Democrat candidate for lieutenant governor, Yvonne Lewis Holley, has served in the North Carolina House of Representatives for four terms. A recent campaign ad touts Holley’s legislative record to promote her bid for lieutenant governor.
The ad’s claims of Holley’s voting history in the legislature are misleading.
You can watch the ad here for yourself. Here is a transcript of the section of the ad that deals with Holley’s legislative record:
“And as an effective state representative, Holley successfully worked across the aisle to help raise teacher pay and lower taxes for North Carolina families. During COVID, she helped pass the bill that resulted in more testing, protective equipment, and small business relief.”
The ad was paid for by Beyond Carbon Victory Fund (a group funded by billionaire Michael Bloomberg) and states that it was not authorized by any candidate. The ad also does not cite which bills or votes they are referencing.
Let’s start with the part of the ad that is true.
“During COVID, she helped pass the bill that resulted in more testing, protective equipment, and small business relief.”
Holley was a co-sponsor on House Bill 1043, the 2020 COVID-19 Recovery Act, making this claim unproblematic.
The remaining claims regarding Holley’s record seem to disregard the vast majority of her voting history.
“And as an effective state representative, Holley successfully worked across the aisle to help raise teacher pay and lower taxes for North Carolina families.”
Holley entered the legislature in 2013. Teachers in North Carolina have received six pay raises during that time, each passed in the state budget for that year. Rep. Holley voted against five of those budgets and cast a vote in favor of one of them. Additionally, Holley voted against a stand-alone teacher pay bill in 2019.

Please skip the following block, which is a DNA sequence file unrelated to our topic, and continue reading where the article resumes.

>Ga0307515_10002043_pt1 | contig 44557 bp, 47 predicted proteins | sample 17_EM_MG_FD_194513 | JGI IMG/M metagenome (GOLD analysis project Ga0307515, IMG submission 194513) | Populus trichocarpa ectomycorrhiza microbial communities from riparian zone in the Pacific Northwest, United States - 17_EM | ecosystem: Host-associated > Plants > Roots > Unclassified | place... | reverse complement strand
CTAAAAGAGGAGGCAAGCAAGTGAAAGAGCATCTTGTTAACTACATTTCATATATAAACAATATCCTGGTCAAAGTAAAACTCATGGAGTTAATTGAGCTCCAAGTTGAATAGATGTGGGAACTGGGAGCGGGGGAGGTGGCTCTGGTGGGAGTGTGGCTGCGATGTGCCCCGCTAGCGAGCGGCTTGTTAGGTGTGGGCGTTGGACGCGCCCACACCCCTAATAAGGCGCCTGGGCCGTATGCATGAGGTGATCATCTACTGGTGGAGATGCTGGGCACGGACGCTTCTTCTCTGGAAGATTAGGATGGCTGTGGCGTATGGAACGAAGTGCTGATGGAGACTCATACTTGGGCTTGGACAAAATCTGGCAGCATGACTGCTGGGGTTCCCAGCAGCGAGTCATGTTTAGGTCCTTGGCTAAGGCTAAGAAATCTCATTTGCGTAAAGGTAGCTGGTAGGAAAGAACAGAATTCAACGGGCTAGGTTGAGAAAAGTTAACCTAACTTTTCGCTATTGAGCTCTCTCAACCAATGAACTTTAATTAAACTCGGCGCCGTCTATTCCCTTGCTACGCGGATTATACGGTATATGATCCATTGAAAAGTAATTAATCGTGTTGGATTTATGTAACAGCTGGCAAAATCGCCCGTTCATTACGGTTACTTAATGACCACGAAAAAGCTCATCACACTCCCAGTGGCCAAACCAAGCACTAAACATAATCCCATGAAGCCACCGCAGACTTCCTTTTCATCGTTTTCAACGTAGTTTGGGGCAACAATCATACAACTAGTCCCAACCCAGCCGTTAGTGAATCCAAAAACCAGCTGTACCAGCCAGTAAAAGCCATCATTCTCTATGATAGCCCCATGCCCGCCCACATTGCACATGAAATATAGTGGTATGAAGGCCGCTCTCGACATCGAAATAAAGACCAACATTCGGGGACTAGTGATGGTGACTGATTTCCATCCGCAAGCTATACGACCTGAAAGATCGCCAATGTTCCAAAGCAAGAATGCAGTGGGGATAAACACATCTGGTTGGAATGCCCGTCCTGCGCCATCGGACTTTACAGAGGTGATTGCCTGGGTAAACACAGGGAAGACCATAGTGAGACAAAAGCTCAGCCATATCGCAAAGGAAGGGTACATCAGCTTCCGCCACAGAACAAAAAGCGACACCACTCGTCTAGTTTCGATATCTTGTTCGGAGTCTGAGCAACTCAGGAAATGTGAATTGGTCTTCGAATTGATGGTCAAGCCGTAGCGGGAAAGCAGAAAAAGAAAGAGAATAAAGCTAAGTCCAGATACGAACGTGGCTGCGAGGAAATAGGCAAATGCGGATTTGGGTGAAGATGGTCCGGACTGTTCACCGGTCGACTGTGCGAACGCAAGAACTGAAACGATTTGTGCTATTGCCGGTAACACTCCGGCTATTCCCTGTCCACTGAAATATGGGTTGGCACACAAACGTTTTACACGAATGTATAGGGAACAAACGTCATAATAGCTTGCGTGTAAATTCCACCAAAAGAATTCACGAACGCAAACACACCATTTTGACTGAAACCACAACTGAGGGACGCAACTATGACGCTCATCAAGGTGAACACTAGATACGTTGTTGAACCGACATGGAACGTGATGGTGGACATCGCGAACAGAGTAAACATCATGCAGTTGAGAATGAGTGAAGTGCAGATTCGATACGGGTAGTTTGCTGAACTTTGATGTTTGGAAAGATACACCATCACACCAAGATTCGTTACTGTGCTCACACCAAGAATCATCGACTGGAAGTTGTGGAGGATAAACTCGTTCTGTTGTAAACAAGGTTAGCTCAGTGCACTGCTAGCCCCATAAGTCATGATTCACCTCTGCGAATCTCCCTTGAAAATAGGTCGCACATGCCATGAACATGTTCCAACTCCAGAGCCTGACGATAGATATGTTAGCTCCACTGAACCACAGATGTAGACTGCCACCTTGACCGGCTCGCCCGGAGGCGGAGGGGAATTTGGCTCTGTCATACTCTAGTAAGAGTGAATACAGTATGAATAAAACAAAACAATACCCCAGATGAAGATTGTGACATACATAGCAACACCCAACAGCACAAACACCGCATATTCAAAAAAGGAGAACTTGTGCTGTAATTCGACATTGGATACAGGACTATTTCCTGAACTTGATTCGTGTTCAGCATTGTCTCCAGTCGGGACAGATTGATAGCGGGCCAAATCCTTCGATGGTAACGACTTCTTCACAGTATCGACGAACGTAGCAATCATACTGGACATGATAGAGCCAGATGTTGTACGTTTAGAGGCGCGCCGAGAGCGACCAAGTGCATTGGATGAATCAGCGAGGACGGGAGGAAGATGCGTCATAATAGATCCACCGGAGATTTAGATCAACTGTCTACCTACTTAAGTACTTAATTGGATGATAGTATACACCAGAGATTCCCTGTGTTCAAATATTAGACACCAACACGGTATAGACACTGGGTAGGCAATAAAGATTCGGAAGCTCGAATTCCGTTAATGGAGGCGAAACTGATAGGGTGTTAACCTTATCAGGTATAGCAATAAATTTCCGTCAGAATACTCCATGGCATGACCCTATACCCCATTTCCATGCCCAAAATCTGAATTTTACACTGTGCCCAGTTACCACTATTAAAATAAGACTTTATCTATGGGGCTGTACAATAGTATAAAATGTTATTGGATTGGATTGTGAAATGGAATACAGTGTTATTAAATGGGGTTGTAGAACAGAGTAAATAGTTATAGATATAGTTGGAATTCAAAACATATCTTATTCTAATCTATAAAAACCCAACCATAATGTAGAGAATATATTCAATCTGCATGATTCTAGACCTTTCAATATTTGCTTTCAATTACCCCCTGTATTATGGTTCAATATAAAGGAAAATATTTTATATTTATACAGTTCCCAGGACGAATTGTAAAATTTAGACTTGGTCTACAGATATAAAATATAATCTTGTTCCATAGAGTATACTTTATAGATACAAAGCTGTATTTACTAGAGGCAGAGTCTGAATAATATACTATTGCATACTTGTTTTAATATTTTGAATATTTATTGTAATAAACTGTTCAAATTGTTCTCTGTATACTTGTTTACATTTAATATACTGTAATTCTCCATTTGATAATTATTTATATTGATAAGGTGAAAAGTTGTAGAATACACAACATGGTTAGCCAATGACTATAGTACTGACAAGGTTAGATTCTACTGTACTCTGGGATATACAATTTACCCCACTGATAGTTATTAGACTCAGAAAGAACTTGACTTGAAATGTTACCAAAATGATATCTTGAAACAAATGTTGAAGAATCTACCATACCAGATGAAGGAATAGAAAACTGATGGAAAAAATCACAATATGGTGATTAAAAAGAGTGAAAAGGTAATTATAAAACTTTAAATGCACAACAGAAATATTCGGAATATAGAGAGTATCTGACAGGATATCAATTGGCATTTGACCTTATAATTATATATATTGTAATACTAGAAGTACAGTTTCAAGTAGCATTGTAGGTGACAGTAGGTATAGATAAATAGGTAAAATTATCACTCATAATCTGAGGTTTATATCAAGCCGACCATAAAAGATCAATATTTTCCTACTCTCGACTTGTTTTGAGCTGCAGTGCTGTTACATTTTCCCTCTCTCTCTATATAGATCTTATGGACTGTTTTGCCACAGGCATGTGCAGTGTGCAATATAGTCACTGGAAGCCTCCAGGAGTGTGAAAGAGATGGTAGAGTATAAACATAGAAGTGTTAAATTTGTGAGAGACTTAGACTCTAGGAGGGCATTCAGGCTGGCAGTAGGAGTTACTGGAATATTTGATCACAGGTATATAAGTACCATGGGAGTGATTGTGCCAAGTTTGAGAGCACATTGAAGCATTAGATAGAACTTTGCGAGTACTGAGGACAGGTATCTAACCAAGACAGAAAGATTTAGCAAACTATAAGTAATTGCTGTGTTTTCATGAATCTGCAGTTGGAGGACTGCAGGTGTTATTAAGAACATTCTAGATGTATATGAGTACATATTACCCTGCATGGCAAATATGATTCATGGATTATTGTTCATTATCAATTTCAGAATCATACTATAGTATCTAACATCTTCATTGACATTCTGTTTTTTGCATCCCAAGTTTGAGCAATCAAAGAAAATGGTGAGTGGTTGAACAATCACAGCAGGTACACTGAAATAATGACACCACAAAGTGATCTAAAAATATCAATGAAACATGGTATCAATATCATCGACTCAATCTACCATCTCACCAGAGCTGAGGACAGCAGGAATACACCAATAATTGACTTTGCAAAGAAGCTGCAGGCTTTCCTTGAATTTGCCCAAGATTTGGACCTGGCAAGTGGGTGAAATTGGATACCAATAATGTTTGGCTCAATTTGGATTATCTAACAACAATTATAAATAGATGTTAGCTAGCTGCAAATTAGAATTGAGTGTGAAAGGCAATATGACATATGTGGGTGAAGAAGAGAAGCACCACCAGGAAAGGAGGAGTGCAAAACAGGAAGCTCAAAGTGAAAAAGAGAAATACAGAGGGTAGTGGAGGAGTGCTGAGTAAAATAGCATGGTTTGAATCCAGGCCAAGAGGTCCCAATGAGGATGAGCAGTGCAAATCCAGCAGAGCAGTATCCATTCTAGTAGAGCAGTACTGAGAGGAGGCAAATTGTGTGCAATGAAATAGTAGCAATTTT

- Budget for Fiscal Year 2014-2015 – Voted against (Source)
- Budget for Fiscal Year 2015-2016 – Voted against (Source)
- Budget for Fiscal Year 2016-2017 – Voted for (Source)
- Budget for Fiscal Year 2017-2018 – Voted against (Source)
- Budget for Fiscal Year 2018-2019 – Voted against (Source)
- Budget for Fiscal Year 2019-2020 – Voted against (Source)
- Mini-budget from 2019 raising teacher pay – Voted against (Source)
On the issue of tax cuts for North Carolina families, the evidence is just as contradictory.
The legislature passed major tax reform in 2013, Holley’s first year in the legislature. The reform package reduced the state’s personal and corporate income taxes and raised the standard deduction. This is the most obvious bill that “lowered taxes for North Carolina families” that has been passed by the legislature during Holley’s tenure.
Since the initial reforms, many of the additional lowering of tax rates or increasing of standard deductions have been done as part of the state’s budget package. As with teacher pay, Holley voted against these reforms when she voted against the budgets.
As a result, Holley voted against budgets that reduced taxes for North Carolina families in 2015 (p.421-22), 2017 (p.428), and 2019 (p. 362). Each of these budgets increased the standard deduction, while the 2015 and 2017 budgets also lowered the personal income tax rate.
As previously noted, Holley did vote for the 2016 state budget, which contained an additional increase of the state’s standard deduction for both single and married filers. This would be considered a tax reduction for working families, as the ad claims.
Out of seven opportunities to vote for increased teacher pay, Holley only voted for the bill in one case. On the major tax on North Carolina families – the personal income tax – Holley voted against lowering the tax burden four out of five times.
“Successfully worked across the aisle” on these issues may be in the eye of the beholder, but a look at Holley’s legislative record helps voters see the more complete picture and decide for themselves if the ad is presenting an accurate claim.